I guess my advice would be dive into CAPE all by its lonesome, sure. Or split evenly w VOO / IVV so you can have fun tracking outperformance --- if it continues.
Did you ever see this from a couple years ago (SMWilliams seekingalpha, cached)? Sounds unlikely.
This ETN could essentially play a similar role to an overall index equity ETF as a core portfolio fund with better risk-adjusted returns. However, since this is not an ETF but an ETN, I'd be hesitant with recommending it due to the fact that it has no underlying holdings but instead is an unsecured debt obligation only. The ETN only has 4 underlying indexes that it tracks in equal weights every month, so for an investor who wants to track the ETN but is uncomfortable with the ETN structure, you can see the indexes that it tracks online and replicate it by buying ETFs that cover those sectors, currently 25% consumer discretionary, 25% health care, 25% industrials, and 25% technology. The ETN has a 0.45% fee, Vanguard's Sector ETFs have a 0.10% fee, so depending on trading costs, you might end up paying less fees and you'd own an actual interest in the sector's stocks rather than just a credit note.
To replicate this ETN in its current state with Vanguard ETFs, you'd calculate the total equity allocation you have and buy 25% of it in each: the Vanguard Consumer Discretionary ETF (VCR), the Vanguard Information Technology ETF (VGT), the Vanguard Healthcare ETF (VHT), and the Vanguard Industrials ETF (VIS) - which is what it holds as of September 29. Every month you'd check back on the website (or on this site which might have more up to date information on its holdings) and see what portfolio changes have been made and adjust your own portfolio. Although this would take much more time than just buying a simple static ETF portfolio, which should be enough for most people, but if you want to optimize your portfolio for less risk, this could be a relatively simple adjustment to make.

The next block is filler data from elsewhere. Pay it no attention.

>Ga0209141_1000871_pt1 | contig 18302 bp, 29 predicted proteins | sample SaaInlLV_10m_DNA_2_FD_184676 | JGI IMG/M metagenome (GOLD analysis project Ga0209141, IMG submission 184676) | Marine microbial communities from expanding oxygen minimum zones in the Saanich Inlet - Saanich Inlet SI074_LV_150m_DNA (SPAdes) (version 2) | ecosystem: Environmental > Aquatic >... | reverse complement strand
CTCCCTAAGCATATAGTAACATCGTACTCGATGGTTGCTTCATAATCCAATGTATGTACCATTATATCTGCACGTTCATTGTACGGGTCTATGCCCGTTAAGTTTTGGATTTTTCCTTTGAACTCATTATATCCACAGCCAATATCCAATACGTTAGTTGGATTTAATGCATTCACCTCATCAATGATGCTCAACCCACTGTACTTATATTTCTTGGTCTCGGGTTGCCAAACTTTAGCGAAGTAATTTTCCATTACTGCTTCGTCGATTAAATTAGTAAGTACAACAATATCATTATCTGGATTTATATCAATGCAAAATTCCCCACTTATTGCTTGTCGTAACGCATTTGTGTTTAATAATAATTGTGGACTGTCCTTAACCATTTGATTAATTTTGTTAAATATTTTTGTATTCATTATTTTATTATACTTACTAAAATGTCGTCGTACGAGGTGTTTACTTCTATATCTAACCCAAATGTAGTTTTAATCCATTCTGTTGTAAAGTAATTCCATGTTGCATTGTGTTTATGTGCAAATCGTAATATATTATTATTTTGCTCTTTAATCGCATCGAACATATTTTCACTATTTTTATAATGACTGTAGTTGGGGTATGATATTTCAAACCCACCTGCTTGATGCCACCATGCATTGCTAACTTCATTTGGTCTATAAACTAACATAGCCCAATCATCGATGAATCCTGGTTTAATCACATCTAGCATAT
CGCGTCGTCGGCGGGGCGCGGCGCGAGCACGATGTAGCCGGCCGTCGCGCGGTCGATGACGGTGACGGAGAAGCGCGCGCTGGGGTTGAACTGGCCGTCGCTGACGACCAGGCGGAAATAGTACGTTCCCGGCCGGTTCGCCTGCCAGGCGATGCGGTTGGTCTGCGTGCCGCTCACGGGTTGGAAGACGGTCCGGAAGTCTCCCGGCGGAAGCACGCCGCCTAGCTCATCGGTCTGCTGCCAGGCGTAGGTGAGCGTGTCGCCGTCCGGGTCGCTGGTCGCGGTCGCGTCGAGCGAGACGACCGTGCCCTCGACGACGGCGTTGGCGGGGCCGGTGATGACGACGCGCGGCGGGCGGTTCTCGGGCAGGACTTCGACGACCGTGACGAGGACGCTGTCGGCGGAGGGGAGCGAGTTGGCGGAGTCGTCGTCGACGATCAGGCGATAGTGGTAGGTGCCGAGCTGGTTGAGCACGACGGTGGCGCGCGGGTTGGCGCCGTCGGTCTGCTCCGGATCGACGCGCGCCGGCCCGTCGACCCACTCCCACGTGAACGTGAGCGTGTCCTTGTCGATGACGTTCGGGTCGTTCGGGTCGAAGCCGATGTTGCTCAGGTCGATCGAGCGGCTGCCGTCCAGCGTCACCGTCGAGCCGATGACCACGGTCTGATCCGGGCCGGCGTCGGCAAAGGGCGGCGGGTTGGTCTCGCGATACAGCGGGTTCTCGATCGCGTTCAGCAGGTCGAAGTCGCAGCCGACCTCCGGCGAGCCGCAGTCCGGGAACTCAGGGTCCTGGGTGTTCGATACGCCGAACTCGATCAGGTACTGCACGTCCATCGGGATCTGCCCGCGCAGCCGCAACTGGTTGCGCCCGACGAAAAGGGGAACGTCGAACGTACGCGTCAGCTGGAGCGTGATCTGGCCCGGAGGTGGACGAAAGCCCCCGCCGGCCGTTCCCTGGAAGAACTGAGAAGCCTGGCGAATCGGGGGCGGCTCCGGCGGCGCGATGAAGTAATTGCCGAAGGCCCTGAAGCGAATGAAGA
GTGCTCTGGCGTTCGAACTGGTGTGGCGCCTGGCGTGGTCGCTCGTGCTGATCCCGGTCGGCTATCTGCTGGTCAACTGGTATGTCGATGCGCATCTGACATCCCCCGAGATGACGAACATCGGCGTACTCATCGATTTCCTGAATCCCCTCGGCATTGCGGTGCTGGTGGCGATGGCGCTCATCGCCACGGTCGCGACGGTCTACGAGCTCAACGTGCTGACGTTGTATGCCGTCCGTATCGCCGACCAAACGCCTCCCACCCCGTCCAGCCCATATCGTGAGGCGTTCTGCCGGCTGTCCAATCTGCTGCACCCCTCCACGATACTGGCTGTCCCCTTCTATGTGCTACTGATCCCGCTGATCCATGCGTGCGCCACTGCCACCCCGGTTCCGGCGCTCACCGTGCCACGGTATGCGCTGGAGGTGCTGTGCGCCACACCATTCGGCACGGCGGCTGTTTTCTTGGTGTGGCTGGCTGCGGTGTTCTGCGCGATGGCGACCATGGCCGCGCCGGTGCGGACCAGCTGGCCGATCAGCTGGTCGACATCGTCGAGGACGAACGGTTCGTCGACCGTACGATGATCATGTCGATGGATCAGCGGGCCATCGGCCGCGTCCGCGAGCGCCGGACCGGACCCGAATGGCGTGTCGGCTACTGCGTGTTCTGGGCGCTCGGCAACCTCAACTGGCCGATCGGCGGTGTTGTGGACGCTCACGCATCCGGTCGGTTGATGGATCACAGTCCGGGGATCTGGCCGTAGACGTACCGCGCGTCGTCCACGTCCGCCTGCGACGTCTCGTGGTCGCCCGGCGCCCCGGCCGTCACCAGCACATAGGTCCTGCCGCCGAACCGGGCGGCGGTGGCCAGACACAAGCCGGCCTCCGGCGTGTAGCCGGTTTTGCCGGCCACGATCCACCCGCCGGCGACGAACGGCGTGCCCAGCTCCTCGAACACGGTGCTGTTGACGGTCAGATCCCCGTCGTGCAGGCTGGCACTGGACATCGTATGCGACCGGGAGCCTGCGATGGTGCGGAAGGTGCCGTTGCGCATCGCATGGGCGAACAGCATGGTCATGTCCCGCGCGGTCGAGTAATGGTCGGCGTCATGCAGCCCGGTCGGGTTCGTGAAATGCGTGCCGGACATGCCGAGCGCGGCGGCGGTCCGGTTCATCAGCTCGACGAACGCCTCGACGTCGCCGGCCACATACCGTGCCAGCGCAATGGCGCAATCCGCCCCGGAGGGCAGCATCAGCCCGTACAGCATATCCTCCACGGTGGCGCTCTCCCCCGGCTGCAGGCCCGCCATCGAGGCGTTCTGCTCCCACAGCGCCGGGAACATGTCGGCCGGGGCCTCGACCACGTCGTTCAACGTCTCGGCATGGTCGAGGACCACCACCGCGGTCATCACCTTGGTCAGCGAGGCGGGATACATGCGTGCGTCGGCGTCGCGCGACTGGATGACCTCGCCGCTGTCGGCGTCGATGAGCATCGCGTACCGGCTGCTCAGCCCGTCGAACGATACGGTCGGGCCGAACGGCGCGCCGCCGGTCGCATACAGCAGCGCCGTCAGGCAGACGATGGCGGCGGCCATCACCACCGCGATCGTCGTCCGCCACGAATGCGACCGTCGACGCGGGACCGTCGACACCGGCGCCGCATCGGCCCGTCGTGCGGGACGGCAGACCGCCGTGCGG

I think they are quite honest in stating the risk of losses. I looked at a 1-month chart of DSENX and CAPE on Yahoo and found the former was down -29.46%, while the latter declined -17.93%. CAPE's performance for this period is almost exactly the same as SPY. My bad is owning more of the MF than the ETN. It would take some time for me to figure out my total return in several different positions, with different purchase and sell dates.